273 compilation time considerably). Although this means that you wont have
274 the GNU Java Compiler (<c>gcj</c>) this does <e>not</e> mean that your
275 system won't be able to use java applets and other java-related stuff.
276 </p>
277
278 <p>
279 To deselect java-support temporarily, define <e>USE="-java"</e> before
280 firing up the bootstrap script.
281 </p>
282
283 <pre caption = "Deselecting java support">
284 # <i>export USE="-java"</i>
285 </pre>
286
287 <p>
288 Don't forget to unset the variable after bootstrapping:
289 </p>
290
291 <pre caption="Unsetting USE">
292 # <i>unset USE</i>
293 </pre>
294
295 </body>
296 </subsection>
297 <subsection>
298 <title>Optional: Downloading the Sources First</title>
299 <body>
300
301 <p>
302 If you haven't copied over all sourcecode before, then the bootstrap
303 script will download all necessary files. It goes without saying that
304 this only works if you have a working network connnection :-) If you want to
305 download the sourcecode first and later bootstrap the system (for instance
306 because you don't want to have your internet connection open during the
307 compilation) use the <e>-f</e> option of the bootstrap script, which will
308 fetch (hence the letter <e>f</e>) all sourcecode for you.
309 </p>
310
311 <pre caption = "Downloading the necessary sources">
312 # <i>cd /usr/portage</i>
313 # <i>scripts/bootstrap.sh -f</i>
314 </pre>
315
316 </body>
317 </subsection>
318 <subsection>
319 <title>Bootstrapping the System</title>
320 <body>
321
322 <p>
323 Okay then, take your keyboard and punch in the next commands to start
324 the bootstrap. Then go amuse yourself with something else (for instance harass
325 Gentoo developers on #gentoo), because this step takes quite some time to
326 finish.
327 </p>
328
329 <pre caption = "Bootstrapping the system">
330 # <i>cd /usr/portage</i>
331 # <i>scripts/bootstrap.sh</i>
332 </pre>
333
334 <p>
335 If you have altered the <c>CHOST</c> setting in <path>/etc/make.conf</path>
336 previously, you need to reinitialize some variables in order for <c>gcc</c> to
337 work fast:
338 </p>
339
340 <pre caption="Reinitialize environment variables">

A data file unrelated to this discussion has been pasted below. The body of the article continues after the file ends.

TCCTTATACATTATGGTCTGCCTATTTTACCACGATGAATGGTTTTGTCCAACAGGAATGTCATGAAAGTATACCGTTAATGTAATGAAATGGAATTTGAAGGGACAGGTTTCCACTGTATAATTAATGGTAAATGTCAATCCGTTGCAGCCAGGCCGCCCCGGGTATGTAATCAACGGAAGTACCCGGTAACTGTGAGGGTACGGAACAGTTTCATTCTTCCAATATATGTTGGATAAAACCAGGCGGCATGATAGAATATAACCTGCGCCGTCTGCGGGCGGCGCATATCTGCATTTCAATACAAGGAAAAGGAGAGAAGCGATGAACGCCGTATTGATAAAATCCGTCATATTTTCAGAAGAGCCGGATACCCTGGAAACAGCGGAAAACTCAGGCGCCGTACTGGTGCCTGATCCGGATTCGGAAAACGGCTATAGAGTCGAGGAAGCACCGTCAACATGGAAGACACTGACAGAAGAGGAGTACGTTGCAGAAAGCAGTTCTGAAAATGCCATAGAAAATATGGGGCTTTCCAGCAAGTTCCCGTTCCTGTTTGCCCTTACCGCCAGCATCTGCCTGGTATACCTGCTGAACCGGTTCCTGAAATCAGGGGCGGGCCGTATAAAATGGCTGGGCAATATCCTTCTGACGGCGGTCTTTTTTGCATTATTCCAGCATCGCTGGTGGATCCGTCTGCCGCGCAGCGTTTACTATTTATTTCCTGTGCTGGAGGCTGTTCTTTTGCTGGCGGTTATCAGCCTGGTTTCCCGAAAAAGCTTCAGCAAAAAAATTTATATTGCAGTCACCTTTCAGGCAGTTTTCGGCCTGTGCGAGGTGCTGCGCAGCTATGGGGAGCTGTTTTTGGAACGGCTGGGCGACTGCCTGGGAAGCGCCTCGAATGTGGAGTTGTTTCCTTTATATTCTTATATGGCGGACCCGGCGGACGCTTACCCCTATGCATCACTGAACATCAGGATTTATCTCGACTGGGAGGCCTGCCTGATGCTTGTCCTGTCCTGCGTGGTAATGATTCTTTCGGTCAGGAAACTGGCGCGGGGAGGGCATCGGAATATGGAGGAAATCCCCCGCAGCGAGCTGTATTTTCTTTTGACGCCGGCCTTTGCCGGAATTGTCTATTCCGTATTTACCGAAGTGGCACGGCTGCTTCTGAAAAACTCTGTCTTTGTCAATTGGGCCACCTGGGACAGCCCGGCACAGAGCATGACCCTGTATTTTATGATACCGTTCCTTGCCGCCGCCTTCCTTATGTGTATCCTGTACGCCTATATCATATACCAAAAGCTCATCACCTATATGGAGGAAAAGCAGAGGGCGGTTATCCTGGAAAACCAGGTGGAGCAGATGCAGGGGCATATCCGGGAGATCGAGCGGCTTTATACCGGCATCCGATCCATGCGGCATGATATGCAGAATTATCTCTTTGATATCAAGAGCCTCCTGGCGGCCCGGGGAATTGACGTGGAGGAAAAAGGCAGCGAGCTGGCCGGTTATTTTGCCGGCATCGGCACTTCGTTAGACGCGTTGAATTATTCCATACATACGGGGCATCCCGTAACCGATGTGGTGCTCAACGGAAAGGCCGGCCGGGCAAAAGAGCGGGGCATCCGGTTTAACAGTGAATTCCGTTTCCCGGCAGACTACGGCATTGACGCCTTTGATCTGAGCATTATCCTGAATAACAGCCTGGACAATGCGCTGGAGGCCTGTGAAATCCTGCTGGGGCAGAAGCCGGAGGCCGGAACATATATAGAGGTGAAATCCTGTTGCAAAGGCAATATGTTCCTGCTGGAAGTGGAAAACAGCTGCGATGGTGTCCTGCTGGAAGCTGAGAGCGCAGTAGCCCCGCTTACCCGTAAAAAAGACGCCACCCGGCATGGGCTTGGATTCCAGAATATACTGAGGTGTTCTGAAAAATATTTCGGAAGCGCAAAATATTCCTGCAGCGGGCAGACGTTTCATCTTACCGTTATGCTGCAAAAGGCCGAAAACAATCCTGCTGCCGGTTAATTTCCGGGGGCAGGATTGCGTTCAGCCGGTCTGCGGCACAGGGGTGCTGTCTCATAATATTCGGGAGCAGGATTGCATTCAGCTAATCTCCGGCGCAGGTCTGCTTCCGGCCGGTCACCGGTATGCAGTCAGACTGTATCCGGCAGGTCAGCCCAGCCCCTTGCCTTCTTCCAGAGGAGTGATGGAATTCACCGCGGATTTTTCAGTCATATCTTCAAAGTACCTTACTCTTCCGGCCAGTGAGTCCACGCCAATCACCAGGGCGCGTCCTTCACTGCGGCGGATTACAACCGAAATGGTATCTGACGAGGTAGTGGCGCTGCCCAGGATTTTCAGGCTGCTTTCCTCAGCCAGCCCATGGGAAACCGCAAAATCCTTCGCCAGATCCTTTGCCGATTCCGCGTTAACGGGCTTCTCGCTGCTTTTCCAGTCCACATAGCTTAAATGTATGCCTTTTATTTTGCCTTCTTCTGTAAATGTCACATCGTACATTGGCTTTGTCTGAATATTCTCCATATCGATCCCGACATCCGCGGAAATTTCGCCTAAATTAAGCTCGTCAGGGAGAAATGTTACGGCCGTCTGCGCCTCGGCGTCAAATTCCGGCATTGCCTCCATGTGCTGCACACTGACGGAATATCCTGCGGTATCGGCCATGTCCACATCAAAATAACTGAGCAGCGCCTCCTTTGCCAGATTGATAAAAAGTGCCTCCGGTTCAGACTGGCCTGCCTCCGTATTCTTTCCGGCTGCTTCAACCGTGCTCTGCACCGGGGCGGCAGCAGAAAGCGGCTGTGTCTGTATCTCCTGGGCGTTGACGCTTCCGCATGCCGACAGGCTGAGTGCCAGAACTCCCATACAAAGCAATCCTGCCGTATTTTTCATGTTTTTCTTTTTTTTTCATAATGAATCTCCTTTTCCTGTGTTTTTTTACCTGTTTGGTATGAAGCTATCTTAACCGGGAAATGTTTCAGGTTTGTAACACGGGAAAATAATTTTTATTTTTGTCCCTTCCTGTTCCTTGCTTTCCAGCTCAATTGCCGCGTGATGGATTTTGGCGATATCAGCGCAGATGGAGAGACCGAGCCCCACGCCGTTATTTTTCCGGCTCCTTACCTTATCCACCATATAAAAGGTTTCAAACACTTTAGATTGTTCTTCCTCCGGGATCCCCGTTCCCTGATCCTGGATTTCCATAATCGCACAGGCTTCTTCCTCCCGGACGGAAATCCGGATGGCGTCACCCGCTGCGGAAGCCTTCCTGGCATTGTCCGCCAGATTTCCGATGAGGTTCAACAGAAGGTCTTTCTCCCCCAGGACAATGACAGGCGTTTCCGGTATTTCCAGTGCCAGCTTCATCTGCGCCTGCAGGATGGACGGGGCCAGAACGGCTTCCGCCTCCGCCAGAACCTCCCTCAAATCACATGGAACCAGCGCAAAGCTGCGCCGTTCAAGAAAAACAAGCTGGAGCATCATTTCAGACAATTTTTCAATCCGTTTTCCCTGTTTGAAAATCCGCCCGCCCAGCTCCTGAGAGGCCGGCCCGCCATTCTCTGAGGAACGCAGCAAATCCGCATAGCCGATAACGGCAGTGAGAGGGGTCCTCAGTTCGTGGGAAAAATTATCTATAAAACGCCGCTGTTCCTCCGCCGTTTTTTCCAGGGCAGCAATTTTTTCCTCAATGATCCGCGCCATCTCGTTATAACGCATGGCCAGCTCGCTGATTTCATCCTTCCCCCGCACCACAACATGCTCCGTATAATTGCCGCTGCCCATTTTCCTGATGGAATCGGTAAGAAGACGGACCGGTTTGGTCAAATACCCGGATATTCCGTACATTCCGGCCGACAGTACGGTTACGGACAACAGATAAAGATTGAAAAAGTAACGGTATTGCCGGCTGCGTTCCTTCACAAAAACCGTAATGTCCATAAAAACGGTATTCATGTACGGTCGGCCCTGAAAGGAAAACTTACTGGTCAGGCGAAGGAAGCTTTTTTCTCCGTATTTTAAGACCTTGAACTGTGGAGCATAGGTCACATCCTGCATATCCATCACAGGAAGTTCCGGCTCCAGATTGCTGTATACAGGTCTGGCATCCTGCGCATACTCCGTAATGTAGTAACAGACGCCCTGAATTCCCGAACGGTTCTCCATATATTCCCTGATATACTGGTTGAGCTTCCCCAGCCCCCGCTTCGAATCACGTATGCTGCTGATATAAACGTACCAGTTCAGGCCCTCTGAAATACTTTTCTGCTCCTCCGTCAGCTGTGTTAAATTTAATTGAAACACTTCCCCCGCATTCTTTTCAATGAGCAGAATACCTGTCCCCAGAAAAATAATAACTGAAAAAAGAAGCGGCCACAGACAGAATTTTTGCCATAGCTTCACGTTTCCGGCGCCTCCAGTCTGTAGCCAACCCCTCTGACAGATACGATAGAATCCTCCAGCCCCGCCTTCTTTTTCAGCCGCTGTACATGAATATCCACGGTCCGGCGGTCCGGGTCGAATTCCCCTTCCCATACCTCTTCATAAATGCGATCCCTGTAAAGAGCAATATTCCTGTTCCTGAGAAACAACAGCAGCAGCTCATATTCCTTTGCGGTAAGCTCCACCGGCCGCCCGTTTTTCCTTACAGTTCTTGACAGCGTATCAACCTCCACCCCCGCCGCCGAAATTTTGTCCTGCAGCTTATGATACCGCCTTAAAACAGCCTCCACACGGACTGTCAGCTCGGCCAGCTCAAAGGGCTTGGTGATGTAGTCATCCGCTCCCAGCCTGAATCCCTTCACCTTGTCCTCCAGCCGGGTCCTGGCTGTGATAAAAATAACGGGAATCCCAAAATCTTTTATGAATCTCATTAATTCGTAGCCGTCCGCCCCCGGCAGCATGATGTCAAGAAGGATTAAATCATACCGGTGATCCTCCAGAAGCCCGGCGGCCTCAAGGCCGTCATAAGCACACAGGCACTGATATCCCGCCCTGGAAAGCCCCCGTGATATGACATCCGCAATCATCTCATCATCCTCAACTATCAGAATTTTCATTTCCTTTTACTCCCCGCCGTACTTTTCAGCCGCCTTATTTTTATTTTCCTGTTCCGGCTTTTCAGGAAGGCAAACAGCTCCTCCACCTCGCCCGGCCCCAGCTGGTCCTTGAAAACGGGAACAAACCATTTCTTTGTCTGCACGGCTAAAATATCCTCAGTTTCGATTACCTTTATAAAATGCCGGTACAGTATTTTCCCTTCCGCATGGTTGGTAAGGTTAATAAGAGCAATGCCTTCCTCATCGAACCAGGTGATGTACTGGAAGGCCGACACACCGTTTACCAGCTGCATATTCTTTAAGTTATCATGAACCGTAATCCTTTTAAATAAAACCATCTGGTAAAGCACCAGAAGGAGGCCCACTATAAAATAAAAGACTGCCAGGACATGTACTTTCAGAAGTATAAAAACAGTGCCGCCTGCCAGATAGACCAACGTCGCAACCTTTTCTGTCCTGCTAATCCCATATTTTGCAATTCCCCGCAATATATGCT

341 # <i>source /etc/profile</i>
342 </pre>
343
344 <p>
345 Now continue with the next step, <uri link="#doc_chap4">Progressing from Stage2
346 to Stage3</uri>.
347 </p>
348
349 </body>
350 </subsection>
351 </section>
352 <section>
353 <title>Progressing from Stage2 to Stage3</title>
354 <subsection>
355 <title>Introduction</title>
356 <body>
357
358 <p>
359 If you are reading this section, then you have a bootstrapped system
360 (either because you bootstrapped it previously, or you are using a
361 <e>stage2</e>). Then it is now time to build all system packages.
362 </p>
363
364 <p>
365 <e>All</e> system packages? No, not really. In this step, you will build
366 the system packages of which there are no alternatives to use.
367 Some system packages have several alternatives (such as system loggers)
368 and as Gentoo is all about choices, we don't want to force one upon you.
369 </p>
370
371 </body>
372 </subsection>
373 <subsection>
374 <title>Optional: Viewing what will be done</title>
375 <body>
376
377 <p>
378 If you want to know what packages will be installed, execute <c>emerge
379 --pretend system</c>. This will list all packages that will be built. As this
380 list is pretty big, you should also use a pager like <c>less</c> or
381 <c>more</c> to go up and down the list.
382 </p>
383
384 <pre caption = "View what 'emerge system' will do">
385 # <i>emerge --pretend system | less</i>
386 </pre>
387
388 </body>
389 </subsection>
390 <subsection>
391 <title>Optional: Downloading the Sources</title>
392 <body>
393
394 <p>
395 If you want <c>emerge</c> to download the sources before you continue
396 (for instance because you don't want the internet connection to be left
397 open while you are building all packages) you can use the <e>--fetchonly</e>
398 option of <c>emerge</c> which will fetch all sources for you.
399 </p>
400
401 <pre caption = "Fetching the sources">
402 # <i>emerge --fetchonly system</i>
403 </pre>
404
405 </body>
406 </subsection>
407 <subsection>
408 <title>Building the System</title>
409 <body>
410
411 <p>
412 To start building the system, execute <c>emerge system</c>. Then go do
413 something to keep your mind busy, because this step takes a long time to
414 complete.
415 </p>
416
417 <pre caption = "Building the System">
418 # <i>emerge system</i>
419 </pre>
420
421 <p>
422 When the building has completed, continue with <uri
423 link="?part=1&amp;chap=7">Configuring the Kernel</uri>.
424 </p>
425
426 </body>
427 </subsection>
428 </section>
429 </sections>